For Edie Severight, the Red Woman House was a major turning point in her healing journey.
When the home opened its doors in July 2020, it was the first house dedicated to Indigenous women recovering from addictions in Calgary.
“It was like a fresh start,” Severight said while sitting at the kitchen table of Red Woman House.
She hadn’t visited the home since she left six months ago.
“Just being able to connect with other Indigenous women, all with the same mindset. We’re all fighting for our lives. I know I certainly was.”
Now there are five of the homes, part of the Oxford House Foundation across Alberta for Indigenous women and men.
Executive director of Oxford House, Earl Thiessen is from Loon Lake Saskatchewan. He attended Oxford House before opening homes dedicated to Indigenous people.
“Seeing the lives of people transform. I’ve been witnessing it for 12 years. I’ve been witnessing it in myself,” he told APTN.
“I broke the cycle in my family in addiction and all types of traumas.”
Severight is another success story.
The Sixties Scoop survivor moved in to the homes with the intent of staying for one month. Six months later, she was ready to move out on her own.
Severight has now been hired as a board member for Oxford House.
“My addiction brought me to a very dark hole, very lonely dark hole. It just seems so far away. I’m so grateful for this house,” she said. “I know I would not be here if I didn’t have this opportunity. Having the connection with elders, being able to attend ceremony that Oxford would give us the opportunity to go to.”
What sets Red Woman House apart from other temporary shelters is there’s no time limit as to how long a resident can stay. With only five residents at a time, there’s a sense of family and residents can make the space their own and the house is located far away from trigger areas like downtown Calgary.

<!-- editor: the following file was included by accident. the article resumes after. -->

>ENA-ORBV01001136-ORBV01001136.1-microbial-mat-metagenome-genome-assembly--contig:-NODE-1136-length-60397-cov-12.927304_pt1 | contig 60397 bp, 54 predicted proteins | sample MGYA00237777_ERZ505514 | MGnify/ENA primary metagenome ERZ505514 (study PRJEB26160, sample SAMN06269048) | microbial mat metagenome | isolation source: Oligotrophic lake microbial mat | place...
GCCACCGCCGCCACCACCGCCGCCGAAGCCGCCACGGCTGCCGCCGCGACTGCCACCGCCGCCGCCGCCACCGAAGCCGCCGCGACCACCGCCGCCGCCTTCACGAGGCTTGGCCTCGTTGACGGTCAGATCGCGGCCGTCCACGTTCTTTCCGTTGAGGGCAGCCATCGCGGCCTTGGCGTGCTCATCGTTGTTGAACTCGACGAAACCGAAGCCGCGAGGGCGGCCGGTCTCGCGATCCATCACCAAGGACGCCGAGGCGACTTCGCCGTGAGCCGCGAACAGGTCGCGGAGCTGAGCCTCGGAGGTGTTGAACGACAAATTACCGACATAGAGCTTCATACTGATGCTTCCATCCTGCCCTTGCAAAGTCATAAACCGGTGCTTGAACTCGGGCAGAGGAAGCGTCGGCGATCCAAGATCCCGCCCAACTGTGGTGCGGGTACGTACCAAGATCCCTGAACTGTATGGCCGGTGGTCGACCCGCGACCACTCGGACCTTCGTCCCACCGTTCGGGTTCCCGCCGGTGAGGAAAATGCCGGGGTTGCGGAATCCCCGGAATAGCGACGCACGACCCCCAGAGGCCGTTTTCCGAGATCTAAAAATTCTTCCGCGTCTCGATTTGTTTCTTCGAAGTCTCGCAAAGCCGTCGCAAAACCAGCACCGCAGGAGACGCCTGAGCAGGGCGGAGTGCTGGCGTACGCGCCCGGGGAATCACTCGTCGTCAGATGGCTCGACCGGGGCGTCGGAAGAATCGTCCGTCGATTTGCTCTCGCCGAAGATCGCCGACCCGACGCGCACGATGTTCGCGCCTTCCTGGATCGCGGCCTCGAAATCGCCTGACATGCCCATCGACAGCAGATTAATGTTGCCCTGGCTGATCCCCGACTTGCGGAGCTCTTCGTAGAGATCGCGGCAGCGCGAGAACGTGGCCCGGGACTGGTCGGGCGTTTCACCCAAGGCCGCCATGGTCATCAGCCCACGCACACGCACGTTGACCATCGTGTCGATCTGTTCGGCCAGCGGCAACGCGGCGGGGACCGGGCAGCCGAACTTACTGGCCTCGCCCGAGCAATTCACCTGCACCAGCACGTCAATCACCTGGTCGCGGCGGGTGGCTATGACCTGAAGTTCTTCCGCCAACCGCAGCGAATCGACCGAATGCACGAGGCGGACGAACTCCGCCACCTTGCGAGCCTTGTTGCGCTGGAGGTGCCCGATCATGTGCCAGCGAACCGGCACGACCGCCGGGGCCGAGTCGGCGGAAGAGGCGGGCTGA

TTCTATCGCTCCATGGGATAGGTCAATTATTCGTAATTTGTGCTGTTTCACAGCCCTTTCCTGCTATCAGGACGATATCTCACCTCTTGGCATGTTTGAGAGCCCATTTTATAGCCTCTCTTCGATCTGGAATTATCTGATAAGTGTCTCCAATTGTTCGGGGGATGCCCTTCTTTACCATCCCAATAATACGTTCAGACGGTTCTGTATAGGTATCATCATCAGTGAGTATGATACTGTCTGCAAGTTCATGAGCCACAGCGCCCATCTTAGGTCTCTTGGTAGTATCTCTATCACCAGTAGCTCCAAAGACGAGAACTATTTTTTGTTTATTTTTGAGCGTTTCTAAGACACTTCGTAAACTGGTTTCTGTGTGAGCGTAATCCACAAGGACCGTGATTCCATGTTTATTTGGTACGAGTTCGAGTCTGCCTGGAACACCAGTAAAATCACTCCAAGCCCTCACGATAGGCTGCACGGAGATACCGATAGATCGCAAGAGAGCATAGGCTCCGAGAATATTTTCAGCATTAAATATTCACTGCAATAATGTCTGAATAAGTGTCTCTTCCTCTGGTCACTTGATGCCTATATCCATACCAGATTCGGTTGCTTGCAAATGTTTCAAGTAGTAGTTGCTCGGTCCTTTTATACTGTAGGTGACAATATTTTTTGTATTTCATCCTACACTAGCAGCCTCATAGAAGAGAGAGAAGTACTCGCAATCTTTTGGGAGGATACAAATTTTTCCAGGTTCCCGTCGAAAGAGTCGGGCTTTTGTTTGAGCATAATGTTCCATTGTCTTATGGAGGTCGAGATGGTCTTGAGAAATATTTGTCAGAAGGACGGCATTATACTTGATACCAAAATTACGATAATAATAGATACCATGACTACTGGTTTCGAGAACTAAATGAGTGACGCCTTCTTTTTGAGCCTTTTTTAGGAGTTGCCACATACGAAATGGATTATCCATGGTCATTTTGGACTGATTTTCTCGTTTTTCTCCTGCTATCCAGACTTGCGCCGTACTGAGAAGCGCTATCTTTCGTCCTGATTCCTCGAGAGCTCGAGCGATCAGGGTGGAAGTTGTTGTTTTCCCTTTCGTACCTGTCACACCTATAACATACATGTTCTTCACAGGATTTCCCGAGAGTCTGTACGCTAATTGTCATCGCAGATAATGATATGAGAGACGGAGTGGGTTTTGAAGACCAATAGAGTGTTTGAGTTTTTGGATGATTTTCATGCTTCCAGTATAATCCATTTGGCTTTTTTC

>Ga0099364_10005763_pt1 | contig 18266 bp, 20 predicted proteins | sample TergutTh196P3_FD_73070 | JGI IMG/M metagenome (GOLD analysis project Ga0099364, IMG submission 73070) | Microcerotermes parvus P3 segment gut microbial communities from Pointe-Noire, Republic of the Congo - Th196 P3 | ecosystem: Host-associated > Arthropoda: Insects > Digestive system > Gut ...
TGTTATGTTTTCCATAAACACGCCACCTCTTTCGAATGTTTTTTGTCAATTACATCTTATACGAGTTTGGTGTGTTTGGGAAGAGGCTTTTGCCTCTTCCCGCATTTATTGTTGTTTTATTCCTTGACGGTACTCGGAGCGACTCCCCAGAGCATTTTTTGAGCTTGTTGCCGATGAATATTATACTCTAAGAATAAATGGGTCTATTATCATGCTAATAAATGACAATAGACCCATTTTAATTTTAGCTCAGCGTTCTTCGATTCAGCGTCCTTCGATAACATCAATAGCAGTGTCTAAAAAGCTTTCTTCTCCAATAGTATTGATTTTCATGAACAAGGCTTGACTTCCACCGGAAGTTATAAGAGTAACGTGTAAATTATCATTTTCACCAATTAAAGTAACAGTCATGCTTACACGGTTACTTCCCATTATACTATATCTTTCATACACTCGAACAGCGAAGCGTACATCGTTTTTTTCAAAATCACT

Oxford House only asks to follow a curfew, attend weekly house meetings, and stay sober.
Healing should be a top topic in federal election
Theissen, who has struggled with addictions in the past, said Indigenous healing should be a main topic when it comes to the federal election.
“I don’t believe a person can fully heal without the proper supports in place,” said Theissen. “Coming down to housing, coming down to funding for cultural supports; focusing on recovery and Indigenous healing for me is priority.”
Recovery homes from Oxford House are the only kind in the country. While provincial funding has helped in Alberta, Thiessen said the foundation needs the help of Ottawa to make them accessible nationally.
“It’s time to be accountable for what you’re promising and to follow through with those promises. Our people need a lot of healing especially with the residential schools and children being found, it’s crushing people. We were suffocating before, now it’s amplified. We to step up and pay attention to how we’re helping people heal.”
Severight said housing is necessary to heal from intergenerational trauma.
“It’s absolutely crucial to have a place here you can plant yourself and feel safe. There’s not enough. I think there’s a lot of hurting people out there who need these houses.”